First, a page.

The overutilization of water resources in the Sistan region has also come to the detriment of environmental condition in the shared wetlands, which has caused the local communities with growing health, economic and social problems.
As part of its investment in Sistan, Iran has built four shallow artificial lakes called Chah e Nima in the border area, with twice the capacity of Iran’s annual share from the river, to ensure water availability throughout the year by storing high volumes of floods and diverting the river into these artificial lakes. The stored water would provide a certain level of reliability for domestic and irrigation use, particularly when the river flow decreases or varies due to climate variability. In addition, numerous deep wells have been dug, mostly in vicinity of the wetlands to provide more water for agricultural use in Sistan. Transfer and desalination of water from the Oman Sea has also been among the options which the Iranian government has been working on to alleviate the growing water scarcity of the Sistan and Baluchistan and adjacent provinces.
The Helmand River is historically also susceptible to frequent floods with destructive impacts in both Afghanistan and Iran. Most of the flood water used to flow towards Iran due to limited water storage capacity in the Dahla and Kajaki dams. With the inauguration of the Kamal Khan Dam, this scenario has changed. The Kamal Khan Dam, with a small storage capacity, doesn’t not store but diverts the floods and the main stream of the river for irrigation in the Nimrooz province of Afghanistan, protects downstream regions from destructive impacts of floods, and only allows a regulated and relatively modest flow towards downstream areas.
Status of the Helmand River Treaty – Persistent non-implementation and continued conflict
Although the treaty nears its 50th anniversary in 2023, it has still not been fully implemented. The Dehraud station has only been built in 2021, just before the Taliban’s takeover. The three delivery points at the border where Iran should receive its water allocation rights have also not been constructed yet. While the political instability and prolonged conflict in Afghanistan hindered the full implementation of the treaty, Iran also had limited interest in fully implementing it. This is because the status quo favours Iran, providing it with an unhindered flow from the river due to Afghanistan’s inability to manage, develop and store its share.
Another important aspect of the tensions since some years is Iran’s quest to secure an environmental flow to the Hamoun wetland, one of the four interconnected transboundary wetlands, which Iran has registered under the Ramsar Convention on Wetlands of International Importance. Over the past years, the transboundary wetlands in the border region have diminished, resulting in ecological, socioeconomic and health problems to the local residents on both sides of the border. While climate change is a major factor, significant diversion of river flows towards artificial lakes or Chah e Nima and extraction of water from these wetlands over the years also expedited their disappearance. For example, since the construction of the Chah e Nimas, particularly the fourth and last one with a live capacity of 750 MCM in 2007, the wetlands barely received water from the Helmand River. However, the other rivers in the basin inside Afghanistan namely Farah Rud, Khash Rud and Hatrud continues to pour into the Puzak and Saberi wetlands along the shared border. Nevertheless, the water continues be extracted from these wetlands and used in agriculture in the region.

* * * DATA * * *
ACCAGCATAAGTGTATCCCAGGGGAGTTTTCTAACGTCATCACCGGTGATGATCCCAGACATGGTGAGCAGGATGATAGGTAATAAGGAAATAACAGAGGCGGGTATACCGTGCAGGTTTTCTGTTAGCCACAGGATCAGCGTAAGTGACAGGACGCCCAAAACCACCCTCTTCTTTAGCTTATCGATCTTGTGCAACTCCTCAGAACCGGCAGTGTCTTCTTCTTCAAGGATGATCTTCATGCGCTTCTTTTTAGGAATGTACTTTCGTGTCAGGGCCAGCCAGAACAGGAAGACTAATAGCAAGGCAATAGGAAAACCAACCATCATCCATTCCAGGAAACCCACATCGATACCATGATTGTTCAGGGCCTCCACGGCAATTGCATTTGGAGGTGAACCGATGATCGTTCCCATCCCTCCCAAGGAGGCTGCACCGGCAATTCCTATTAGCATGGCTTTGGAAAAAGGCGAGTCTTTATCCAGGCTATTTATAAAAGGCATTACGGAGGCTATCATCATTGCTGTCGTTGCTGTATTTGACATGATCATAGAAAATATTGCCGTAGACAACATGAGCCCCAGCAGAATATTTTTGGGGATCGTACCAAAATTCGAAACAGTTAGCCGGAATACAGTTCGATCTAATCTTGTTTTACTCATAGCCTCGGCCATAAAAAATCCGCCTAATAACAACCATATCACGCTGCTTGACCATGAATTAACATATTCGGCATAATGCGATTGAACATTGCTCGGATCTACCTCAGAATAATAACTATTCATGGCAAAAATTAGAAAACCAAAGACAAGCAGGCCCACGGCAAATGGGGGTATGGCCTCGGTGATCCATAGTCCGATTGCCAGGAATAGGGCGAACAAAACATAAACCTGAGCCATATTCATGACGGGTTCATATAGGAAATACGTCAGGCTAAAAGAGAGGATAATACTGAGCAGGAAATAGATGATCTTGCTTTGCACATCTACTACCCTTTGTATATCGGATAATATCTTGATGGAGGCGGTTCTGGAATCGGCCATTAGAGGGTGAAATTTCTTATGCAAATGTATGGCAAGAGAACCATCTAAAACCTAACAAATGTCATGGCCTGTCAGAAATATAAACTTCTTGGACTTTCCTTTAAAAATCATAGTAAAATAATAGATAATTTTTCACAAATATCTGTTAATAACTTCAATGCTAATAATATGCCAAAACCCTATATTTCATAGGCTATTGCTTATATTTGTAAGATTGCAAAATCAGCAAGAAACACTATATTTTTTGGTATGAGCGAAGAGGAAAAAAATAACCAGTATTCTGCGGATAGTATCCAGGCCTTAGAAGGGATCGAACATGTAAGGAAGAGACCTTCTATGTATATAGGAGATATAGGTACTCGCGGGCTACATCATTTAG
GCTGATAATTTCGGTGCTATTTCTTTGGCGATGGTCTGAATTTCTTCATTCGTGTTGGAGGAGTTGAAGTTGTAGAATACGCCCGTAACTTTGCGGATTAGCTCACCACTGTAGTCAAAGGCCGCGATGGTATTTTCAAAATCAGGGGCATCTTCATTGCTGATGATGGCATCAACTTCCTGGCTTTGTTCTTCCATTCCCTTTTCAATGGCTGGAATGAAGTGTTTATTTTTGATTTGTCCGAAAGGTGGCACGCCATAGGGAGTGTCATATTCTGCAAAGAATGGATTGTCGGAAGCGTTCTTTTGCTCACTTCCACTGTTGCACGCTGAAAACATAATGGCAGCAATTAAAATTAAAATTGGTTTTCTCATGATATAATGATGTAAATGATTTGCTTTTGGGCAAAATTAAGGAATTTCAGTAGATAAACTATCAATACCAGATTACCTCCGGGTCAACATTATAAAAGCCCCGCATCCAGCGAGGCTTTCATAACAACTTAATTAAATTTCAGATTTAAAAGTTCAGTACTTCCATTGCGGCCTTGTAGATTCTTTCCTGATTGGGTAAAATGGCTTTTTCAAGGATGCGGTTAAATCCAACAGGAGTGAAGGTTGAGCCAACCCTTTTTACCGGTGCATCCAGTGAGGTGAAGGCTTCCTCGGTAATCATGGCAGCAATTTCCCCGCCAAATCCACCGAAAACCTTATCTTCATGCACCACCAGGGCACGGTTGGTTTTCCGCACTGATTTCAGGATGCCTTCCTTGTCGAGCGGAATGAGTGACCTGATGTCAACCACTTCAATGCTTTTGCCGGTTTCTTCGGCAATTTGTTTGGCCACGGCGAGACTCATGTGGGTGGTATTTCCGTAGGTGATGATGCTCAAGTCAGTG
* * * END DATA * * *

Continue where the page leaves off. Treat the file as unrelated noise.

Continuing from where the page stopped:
This all occurred while Afghanistan could barely develop the basin due to the prolonged conflict, and the capacity of the existing water storage infrastructure, namely the Kajaki and Dahla dams, decreased due to sedimentation, and while irrigation infrastructure was destroyed due to the war and a lack of maintenance. Due to lack of proper water management, major cities in the basin, such as Kandahar, are facing looming domestic water shortages, and Zaranj city on the border with Iran, still purchases truck water from across the border for domestic use when there is no water in the river. And this situation continues, as Afghanistan desperately needs socioeconomic development opportunities, but the Taliban government’s capacity to manage and develop water resources remains limited.
What is the Iranian government really after?